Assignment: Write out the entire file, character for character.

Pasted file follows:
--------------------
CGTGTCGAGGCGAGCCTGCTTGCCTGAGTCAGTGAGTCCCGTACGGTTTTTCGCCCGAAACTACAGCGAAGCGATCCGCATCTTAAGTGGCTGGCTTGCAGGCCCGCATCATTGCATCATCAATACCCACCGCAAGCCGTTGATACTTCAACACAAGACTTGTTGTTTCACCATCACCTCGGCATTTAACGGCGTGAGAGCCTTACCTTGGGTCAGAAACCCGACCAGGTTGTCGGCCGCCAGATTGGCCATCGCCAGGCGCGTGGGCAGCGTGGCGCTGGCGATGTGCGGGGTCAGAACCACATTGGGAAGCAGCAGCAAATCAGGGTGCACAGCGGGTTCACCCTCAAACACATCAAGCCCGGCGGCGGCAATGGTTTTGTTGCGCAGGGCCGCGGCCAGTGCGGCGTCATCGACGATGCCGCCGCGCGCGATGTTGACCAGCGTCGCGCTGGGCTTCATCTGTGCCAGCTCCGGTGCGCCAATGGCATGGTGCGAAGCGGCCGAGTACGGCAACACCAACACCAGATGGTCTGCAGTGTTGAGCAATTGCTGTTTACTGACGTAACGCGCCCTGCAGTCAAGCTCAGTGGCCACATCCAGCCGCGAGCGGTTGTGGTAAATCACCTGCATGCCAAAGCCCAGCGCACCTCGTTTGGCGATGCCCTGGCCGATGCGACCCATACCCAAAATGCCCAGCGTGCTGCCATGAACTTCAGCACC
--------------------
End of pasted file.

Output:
CGTGTCGAGGCGAGCCTGCTTGCCTGAGTCAGTGAGTCCCGTACGGTTTTTCGCCCGAAACTACAGCGAAGCGATCCGCATCTTAAGTGGCTGGCTTGCAGGCCCGCATCATTGCATCATCAATACCCACCGCAAGCCGTTGATACTTCAACACAAGACTTGTTGTTTCACCATCACCTCGGCATTTAACGGCGTGAGAGCCTTACCTTGGGTCAGAAACCCGACCAGGTTGTCGGCCGCCAGATTGGCCATCGCCAGGCGCGTGGGCAGCGTGGCGCTGGCGATGTGCGGGGTCAGAACCACATTGGGAAGCAGCAGCAAATCAGGGTGCACAGCGGGTTCACCCTCAAACACATCAAGCCCGGCGGCGGCAATGGTTTTGTTGCGCAGGGCCGCGGCCAGTGCGGCGTCATCGACGATGCCGCCGCGCGCGATGTTGACCAGCGTCGCGCTGGGCTTCATCTGTGCCAGCTCCGGTGCGCCAATGGCATGGTGCGAAGCGGCCGAGTACGGCAACACCAACACCAGATGGTCTGCAGTGTTGAGCAATTGCTGTTTACTGACGTAACGCGCCCTGCAGTCAAGCTCAGTGGCCACATCCAGCCGCGAGCGGTTGTGGTAAATCACCTGCATGCCAAAGCCCAGCGCACCTCGTTTGGCGATGCCCTGGCCGATGCGACCCATACCCAAAATGCCCAGCGTGCTGCCATGAACTTCAGCACC